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Proposition:

Let $S$ be an ordered field and $S \supset E \neq \varnothing $. $E$ is bounded below. Then $ \inf E = - \sup ( - E ) $

Try:

Write $- E = \{ -x : x \in E \} $ and let $l $ be a lower bound of $E$. (This we are given). Hence, $x \geq l $ for every $x \in E$. Clearly, $-x \leq -l $. Put $u = -l$ and we observe that $u$ is an upper bound of $-E$ and consequently $\sup ( - E)$ exists. Put $\alpha = \sup ( - E ) $. It follows that $-x \leq \alpha $ for all $x$ and hence $x \geq - \alpha $. We see that $- \alpha $ is a lower bound for $E$. We need to show that $- \alpha $ is the infimum of $E$. To see this, we show that $NO$ $\beta$ with $\beta > - \alpha $ is a lower bound of $E$. Suppose the contrary, and let $\beta $ be a lower bound of $E$ such that $\beta > - \alpha $. This implies that $ - \beta < \alpha $ and $ - \beta$ cannot be an upper bound of $E$. In particular, there is some $e \in E$ with $- \beta < e $ or $\beta > - e $. So we have found some $y = -e \in E$ with $\beta > y$. In particular, $\beta$ cannot be a lower bound of $E$. Contradiction. Hence,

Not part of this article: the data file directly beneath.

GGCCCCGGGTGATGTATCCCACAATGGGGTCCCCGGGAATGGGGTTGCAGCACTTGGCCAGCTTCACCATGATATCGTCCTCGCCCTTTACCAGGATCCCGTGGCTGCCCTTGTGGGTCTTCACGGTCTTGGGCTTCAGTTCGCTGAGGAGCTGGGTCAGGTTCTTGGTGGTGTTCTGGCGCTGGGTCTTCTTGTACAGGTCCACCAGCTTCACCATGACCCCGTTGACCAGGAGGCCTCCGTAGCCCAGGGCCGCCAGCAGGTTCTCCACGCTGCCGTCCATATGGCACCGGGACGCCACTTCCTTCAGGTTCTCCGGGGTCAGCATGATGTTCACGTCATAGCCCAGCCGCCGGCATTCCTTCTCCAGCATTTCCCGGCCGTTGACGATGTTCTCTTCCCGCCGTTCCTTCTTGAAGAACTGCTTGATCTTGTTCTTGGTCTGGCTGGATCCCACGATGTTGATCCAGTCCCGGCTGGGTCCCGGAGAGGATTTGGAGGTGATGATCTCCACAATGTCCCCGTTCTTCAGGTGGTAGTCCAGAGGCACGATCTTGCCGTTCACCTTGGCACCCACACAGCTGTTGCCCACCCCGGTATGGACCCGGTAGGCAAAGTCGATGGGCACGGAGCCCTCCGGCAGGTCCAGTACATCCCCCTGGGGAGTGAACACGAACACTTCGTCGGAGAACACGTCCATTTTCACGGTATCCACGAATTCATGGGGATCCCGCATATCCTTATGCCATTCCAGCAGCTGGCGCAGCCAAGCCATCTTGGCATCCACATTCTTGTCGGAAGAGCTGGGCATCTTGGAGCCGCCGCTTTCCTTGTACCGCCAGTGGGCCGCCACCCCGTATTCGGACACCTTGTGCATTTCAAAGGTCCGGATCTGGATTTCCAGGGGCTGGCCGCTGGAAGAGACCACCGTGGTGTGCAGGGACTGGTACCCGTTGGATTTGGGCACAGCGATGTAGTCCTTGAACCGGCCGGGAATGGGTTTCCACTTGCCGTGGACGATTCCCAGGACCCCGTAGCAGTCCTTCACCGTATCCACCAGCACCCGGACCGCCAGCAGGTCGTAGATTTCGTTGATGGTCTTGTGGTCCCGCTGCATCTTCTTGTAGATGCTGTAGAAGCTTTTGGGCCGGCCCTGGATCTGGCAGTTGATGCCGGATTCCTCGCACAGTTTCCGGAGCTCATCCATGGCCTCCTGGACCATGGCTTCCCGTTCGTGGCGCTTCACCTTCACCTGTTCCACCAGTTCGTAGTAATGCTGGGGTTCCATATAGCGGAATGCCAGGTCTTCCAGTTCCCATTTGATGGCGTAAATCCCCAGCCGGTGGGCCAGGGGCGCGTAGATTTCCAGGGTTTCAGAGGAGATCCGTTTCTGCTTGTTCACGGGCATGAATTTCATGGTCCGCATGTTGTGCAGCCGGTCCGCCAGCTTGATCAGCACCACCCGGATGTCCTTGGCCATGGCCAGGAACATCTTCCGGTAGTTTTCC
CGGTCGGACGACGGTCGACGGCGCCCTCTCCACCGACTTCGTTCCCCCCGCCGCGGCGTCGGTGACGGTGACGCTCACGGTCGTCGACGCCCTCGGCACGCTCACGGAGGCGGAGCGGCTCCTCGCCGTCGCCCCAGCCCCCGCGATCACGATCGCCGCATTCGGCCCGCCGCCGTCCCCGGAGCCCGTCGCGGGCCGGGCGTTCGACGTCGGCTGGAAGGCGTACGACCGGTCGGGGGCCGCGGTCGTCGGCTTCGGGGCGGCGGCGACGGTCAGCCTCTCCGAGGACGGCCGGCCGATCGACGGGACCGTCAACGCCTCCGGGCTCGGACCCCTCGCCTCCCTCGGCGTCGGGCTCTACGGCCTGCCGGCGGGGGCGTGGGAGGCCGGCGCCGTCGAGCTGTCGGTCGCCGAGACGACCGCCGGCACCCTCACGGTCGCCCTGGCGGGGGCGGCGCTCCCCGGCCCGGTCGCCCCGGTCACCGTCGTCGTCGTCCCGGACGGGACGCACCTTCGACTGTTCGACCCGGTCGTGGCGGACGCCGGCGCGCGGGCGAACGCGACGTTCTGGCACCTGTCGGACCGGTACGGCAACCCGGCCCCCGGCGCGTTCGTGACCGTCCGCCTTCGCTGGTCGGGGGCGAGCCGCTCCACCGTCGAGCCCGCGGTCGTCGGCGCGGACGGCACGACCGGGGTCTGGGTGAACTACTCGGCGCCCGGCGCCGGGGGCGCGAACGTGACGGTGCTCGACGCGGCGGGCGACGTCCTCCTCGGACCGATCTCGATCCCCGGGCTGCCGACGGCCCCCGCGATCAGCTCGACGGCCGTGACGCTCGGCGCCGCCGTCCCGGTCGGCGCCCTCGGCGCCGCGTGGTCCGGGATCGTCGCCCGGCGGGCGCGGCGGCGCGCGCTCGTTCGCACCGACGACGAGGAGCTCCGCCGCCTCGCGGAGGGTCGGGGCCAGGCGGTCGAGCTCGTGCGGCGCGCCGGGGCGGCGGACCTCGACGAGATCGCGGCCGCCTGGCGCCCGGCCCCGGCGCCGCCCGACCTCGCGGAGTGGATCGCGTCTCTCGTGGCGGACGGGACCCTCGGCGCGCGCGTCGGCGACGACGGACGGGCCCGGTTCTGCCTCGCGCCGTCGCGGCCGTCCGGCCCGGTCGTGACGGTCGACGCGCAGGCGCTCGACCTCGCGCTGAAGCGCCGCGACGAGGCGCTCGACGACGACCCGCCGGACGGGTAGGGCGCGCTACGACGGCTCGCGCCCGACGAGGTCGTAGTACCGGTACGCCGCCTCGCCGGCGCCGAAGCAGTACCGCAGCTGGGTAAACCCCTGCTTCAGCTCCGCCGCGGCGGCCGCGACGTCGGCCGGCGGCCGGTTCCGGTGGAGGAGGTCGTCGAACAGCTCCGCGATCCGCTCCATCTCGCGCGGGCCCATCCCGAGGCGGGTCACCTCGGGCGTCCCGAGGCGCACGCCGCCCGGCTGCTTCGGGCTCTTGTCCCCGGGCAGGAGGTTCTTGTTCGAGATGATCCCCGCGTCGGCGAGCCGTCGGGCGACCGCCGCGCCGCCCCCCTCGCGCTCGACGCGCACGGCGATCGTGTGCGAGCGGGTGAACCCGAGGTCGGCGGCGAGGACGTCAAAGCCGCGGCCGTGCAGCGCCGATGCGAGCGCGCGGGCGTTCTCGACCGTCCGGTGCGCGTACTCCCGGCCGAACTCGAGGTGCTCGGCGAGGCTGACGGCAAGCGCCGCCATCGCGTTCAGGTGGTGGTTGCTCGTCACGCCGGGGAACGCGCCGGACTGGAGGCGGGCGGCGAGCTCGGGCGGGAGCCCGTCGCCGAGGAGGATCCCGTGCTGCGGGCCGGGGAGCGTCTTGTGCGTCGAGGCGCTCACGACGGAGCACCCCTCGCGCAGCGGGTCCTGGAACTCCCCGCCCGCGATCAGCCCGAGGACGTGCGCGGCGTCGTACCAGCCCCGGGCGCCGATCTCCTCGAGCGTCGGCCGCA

$$ \inf E = - \alpha = - \sup ( - E ) $$

Is this a correct proof? Also, do I have to worry whether $E$ is unbounded?

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  • 1
    $\begingroup$ See here and here. Possible duplicate. $\endgroup$ – Aaron Maroja Nov 27 '14 at 14:17
  • $\begingroup$ Your argument is fine as it is. $\endgroup$ – Brian M. Scott Nov 27 '14 at 21:03

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